There’s a great article at Publishers Weekly about self-publishing predictions for the coming year, and perhaps beyond, and while I know there have been many predictions of late (some which have materialized and some that have not), this article provides some very useful numbers and statistics that are worth mulling over. Here’s the link:
One important prediction to mull over is that some services such as Amazon’s Kindle Unlimited will make it harder for indie authors to sell their books in 2015. This prediction comes from Russell Blake at his website:
At the heart of some of these challenges are the subscription services, including Kindle Unlimited, Oyster, Scribd, and the requirement for authors to sign exclusive deals thus blocking them from selling via other and often competing self-publishing platforms which is having the affect of limiting the amount of income authors can generate on the sale of their books.
One thing that is fueling the rise and popularity of these subscriber services is that readers are eager to get the best bang for their buck and who can blame them! I understand this as a reader because I am a big fan of checking out e-books from my local library since I’m already paying to support it. Of course, the libraries have been greatly challenged with dwindling budgets and given what publishers tend to charge for e-books library staffs have difficult choices to make when spending those dwindling tax dollars.
Caught in the middle of the pressure from readers to pay less and subscription services quests for subscribers are the authors themselves, especially indie authors. To illustrate at least part of this dilemma is an article posted at the New York Times on author dissatisfaction with Amazon Kindle Unlimited:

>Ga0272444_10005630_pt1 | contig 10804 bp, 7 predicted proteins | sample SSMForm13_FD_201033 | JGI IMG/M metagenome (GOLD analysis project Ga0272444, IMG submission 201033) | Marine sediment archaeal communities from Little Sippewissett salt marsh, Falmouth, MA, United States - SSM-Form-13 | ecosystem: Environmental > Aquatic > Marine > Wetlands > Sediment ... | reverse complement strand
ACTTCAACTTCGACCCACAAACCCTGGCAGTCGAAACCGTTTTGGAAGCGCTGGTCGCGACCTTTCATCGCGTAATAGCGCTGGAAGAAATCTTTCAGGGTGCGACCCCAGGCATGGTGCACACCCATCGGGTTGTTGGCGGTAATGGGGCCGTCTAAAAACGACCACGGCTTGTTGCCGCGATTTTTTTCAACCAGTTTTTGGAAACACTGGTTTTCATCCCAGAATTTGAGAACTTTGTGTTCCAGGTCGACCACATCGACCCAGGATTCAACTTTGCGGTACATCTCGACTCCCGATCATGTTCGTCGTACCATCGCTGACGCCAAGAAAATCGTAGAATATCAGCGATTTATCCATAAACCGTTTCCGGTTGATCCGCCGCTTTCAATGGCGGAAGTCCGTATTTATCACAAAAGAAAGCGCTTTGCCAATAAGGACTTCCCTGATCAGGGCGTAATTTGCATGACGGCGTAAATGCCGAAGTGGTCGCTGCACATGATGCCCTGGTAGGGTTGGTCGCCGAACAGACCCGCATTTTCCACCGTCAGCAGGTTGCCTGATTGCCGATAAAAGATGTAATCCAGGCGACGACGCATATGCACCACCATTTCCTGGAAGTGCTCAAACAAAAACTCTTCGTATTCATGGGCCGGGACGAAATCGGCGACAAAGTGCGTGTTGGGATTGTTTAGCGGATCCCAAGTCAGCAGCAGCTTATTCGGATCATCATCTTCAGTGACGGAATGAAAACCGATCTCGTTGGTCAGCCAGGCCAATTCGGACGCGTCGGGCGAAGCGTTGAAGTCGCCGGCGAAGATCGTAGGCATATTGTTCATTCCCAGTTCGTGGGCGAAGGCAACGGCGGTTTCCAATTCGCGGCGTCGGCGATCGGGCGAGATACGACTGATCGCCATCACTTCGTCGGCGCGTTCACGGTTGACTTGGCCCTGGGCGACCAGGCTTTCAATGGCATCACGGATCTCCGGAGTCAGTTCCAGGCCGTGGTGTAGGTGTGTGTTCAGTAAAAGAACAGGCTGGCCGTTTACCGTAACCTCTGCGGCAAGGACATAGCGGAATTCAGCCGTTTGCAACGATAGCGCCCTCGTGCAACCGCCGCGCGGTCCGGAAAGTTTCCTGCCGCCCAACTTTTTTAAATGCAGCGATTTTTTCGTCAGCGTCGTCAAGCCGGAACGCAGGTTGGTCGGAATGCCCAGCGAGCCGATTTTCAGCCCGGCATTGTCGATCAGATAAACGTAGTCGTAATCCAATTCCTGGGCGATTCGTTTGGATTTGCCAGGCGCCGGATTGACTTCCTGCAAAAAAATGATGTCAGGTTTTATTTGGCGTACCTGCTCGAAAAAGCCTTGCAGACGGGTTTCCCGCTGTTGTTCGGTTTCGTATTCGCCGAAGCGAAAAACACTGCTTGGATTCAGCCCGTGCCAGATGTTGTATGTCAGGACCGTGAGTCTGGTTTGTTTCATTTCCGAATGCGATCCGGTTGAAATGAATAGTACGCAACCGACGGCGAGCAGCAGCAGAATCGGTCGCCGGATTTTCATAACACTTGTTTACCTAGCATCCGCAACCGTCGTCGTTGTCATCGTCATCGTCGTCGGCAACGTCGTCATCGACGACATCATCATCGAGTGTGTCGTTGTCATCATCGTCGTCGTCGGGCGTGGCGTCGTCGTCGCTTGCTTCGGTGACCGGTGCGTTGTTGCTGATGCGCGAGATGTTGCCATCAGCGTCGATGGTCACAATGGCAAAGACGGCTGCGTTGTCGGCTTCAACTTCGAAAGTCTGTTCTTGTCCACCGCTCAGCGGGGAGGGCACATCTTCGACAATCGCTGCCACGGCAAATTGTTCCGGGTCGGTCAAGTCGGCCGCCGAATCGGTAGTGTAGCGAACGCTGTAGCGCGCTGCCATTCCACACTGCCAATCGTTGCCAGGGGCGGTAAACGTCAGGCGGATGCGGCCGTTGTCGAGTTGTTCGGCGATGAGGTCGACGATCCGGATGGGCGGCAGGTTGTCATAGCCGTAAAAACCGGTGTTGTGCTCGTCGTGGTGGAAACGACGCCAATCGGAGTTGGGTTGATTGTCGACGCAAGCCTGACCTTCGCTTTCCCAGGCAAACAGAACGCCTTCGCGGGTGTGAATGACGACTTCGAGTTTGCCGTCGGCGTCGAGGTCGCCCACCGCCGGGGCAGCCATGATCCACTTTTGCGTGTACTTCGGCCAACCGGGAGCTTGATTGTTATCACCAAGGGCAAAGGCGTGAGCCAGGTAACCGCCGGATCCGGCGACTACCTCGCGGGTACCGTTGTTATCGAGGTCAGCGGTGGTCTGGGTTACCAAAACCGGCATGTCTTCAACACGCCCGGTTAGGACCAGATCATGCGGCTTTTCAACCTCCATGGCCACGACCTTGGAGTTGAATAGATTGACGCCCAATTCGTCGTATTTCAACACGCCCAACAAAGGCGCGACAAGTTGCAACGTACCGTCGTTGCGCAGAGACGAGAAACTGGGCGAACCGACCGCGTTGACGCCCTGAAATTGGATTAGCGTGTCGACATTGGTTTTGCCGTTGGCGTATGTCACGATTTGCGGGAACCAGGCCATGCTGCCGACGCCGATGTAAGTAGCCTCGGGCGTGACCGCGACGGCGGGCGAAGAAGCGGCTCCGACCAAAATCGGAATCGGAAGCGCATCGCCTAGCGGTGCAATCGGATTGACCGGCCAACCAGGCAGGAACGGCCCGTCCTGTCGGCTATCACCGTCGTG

Now part of the Publishers Weekly article is a bit of a David and Goliath story in that it’s clear that the publishing industry that historically has looked down on self-published authors is now actually learning some lessons from those same authors. In fact, there are numerous examples of authors who were once established with traditional publishers that are now setting up their own publishing labels and “going it alone.” Of course, I question the reality of “going it alone” because I suspect the more established authors use services for things such as cover design, websites, promotion, etc.
Some additional and interesting tidbits from the Publishers Weekly article and Russell Blake’s blog is that all authors (not just indies) need to pay attention to the spreading use of mobile devices – and not just e-books – and how branding still impacts on any author’s ability to sell more books and grow their reader base.
In the end, writing is still very hard work and becoming a published author will always be fraught with challenges.